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Dynamics of Rules and Resources: Three New Field Experiments on Water, Forests and Fisheries

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dc.contributor.author Cárdenas, Juan-Camilo
dc.contributor.author Janssen, Marco A.
dc.contributor.author Bousquet, François
dc.date.accessioned 2012-04-05T18:16:57Z
dc.date.available 2012-04-05T18:16:57Z
dc.date.issued 2008 en_US
dc.identifier.uri https://hdl.handle.net/10535/7890
dc.description.abstract "Most common-pool resource experiments, inspired by the ground-breaking work of Ostrom, Gardner and Walker (1994), involve a typical structure of a static non-linear social dilemma with a rival but nonexcludable good that is extracted by a number of players. However there are specific ecological features of relevant common-pool resources that can be incorporated into an experimental design and tested in the field or the lab. Stock effects, spatial effects or vertical downstream externalities are issues that natural scientists and economists have studied in forests, fisheries or watershed management although experimental works on these ecological aspects are rather scarce. We designed three resource specific games to capture particular characteristics of common-pool resources and apply them in six villages in Thailand and Colombia. In each village we recruited 60 people and conducted three games. A water irrigation game capturing the downstream externalities and collective action problem of provision and appropriation stages where all players need to contribute to a public project that produces water which is then extracted sequentially by each of the players starting with the one located upstream, leaving the remaining water to the next player downstream, and so on. In our forestry game players start with a number of standing trees that can be cut by any of the players; in any round each player can extract between zero and a fixed number of trees. The remaining trees regrow at a certain rate and the resulting trees are then left for the next round for individual extraction. The game ends at a maximum number of rounds or when no trees are left. Finally, the fisheries game involves two possible fishing sites that can have high or low levels of stock. Each player needs to decide where to fish between the two sites and her individual effort of fishing. Depending on the aggregate level of fishing effort in each site, the stock level will change for the following round and will determine the fishing returns. All games involve a social dilemma where individual interests clash with the socially optimal outcome. Lessons can be derived regarding the design of better resource management rules and a better understanding of how resource specific dynamics affect the social dilemmas in commonpool resources." en_US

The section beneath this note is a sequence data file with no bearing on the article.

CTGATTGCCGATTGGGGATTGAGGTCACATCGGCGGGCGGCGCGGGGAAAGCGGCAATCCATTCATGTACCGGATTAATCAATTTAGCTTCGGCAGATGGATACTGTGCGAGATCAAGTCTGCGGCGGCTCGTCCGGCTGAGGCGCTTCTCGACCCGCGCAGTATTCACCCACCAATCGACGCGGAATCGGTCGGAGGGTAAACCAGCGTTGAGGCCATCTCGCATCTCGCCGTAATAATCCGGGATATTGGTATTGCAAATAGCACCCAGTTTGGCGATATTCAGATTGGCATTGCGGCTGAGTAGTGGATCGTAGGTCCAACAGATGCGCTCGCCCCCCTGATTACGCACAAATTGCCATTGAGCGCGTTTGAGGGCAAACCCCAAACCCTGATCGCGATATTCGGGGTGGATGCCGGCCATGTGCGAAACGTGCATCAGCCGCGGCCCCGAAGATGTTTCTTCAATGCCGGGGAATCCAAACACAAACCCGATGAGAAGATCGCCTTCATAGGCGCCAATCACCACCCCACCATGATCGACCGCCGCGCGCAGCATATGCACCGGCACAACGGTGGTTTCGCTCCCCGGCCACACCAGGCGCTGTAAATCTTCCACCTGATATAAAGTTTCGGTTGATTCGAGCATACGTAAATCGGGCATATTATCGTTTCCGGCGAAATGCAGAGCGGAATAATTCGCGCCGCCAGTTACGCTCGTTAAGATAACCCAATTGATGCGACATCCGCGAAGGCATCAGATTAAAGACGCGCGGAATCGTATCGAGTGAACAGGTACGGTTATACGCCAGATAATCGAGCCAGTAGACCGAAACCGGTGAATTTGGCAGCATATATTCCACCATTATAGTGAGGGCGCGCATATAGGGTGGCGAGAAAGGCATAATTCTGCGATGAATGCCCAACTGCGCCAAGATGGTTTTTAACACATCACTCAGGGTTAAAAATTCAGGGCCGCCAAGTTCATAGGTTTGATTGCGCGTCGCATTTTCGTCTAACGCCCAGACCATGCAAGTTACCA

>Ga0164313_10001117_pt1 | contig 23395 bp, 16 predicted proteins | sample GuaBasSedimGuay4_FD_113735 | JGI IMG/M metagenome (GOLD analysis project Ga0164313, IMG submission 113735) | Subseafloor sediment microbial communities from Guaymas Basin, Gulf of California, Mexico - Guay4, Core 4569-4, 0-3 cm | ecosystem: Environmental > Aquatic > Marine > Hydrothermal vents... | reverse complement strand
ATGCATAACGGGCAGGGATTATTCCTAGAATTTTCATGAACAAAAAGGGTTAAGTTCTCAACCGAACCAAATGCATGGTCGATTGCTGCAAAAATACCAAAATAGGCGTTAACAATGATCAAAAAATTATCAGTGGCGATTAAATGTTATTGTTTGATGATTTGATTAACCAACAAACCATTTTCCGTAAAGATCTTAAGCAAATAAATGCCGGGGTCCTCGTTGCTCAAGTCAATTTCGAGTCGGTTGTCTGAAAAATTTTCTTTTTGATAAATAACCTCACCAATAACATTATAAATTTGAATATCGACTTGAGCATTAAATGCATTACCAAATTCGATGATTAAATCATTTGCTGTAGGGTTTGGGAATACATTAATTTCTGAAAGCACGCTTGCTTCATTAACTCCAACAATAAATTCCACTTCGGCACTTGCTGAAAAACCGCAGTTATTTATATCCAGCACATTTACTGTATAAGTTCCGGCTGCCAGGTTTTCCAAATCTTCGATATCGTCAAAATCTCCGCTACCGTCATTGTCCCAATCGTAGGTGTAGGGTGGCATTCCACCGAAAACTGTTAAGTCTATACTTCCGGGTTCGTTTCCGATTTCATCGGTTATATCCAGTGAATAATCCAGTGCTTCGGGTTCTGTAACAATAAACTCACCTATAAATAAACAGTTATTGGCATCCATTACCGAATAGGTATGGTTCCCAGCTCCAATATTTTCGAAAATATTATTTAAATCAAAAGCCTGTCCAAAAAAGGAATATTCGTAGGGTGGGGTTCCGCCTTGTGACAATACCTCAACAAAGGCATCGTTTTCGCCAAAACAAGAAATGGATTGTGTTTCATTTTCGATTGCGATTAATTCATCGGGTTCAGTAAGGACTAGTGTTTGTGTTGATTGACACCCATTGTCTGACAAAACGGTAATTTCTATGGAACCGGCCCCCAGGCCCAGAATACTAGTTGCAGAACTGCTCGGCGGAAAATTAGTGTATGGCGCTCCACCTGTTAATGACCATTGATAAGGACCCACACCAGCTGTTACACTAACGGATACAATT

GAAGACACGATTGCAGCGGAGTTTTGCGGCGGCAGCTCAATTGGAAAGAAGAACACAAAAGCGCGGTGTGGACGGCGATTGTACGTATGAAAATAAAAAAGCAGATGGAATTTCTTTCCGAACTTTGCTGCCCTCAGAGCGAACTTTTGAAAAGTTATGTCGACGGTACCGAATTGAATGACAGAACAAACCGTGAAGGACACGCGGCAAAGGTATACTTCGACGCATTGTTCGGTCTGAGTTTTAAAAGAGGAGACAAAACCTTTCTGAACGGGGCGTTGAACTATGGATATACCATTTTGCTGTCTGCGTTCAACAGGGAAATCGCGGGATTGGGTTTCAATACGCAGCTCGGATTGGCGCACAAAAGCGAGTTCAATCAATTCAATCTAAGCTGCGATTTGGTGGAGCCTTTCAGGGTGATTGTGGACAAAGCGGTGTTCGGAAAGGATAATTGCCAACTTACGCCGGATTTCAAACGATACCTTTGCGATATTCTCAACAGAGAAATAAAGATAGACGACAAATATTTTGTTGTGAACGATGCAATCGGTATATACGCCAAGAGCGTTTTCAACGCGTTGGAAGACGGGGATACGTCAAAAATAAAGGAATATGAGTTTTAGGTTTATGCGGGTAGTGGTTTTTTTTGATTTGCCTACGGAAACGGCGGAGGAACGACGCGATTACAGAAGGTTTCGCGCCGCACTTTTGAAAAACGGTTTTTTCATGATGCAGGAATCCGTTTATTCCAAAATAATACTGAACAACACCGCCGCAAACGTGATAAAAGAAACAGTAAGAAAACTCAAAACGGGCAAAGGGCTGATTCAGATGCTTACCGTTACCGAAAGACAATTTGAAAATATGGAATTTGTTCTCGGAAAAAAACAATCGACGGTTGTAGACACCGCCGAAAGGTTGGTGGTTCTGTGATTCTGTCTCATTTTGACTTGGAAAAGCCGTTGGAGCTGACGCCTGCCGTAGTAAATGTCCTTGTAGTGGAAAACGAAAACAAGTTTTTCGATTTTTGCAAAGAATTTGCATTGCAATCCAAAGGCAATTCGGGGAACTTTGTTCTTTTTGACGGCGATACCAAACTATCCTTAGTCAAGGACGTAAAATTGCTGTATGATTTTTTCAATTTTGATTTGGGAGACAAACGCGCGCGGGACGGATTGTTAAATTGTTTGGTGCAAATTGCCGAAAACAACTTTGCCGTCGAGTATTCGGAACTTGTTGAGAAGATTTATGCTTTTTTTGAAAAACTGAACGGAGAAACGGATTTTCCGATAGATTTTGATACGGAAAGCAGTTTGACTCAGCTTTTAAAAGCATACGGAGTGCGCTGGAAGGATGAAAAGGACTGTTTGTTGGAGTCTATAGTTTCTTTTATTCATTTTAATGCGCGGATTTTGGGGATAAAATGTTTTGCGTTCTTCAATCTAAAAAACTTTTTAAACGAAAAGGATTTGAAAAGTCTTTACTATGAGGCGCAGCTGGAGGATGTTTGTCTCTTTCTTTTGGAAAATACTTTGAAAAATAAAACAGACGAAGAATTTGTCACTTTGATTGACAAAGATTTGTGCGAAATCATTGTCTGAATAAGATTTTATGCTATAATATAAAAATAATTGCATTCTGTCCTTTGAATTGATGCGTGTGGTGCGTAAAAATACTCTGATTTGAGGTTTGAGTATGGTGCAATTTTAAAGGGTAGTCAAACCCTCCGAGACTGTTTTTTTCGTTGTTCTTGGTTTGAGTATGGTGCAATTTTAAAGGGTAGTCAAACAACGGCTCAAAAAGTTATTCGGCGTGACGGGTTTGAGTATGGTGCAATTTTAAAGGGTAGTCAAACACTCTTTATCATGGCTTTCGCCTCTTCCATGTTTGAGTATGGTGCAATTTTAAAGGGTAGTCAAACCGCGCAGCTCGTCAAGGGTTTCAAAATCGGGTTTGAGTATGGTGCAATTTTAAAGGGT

dc.language English en_US
dc.subject common pool resources en_US
dc.subject experimental economics en_US
dc.subject social dilemmas en_US
dc.title Dynamics of Rules and Resources: Three New Field Experiments on Water, Forests and Fisheries en_US
dc.type Working Paper en_US
dc.type.methodology Experimental en_US
dc.subject.sector General & Multiple Resources en_US

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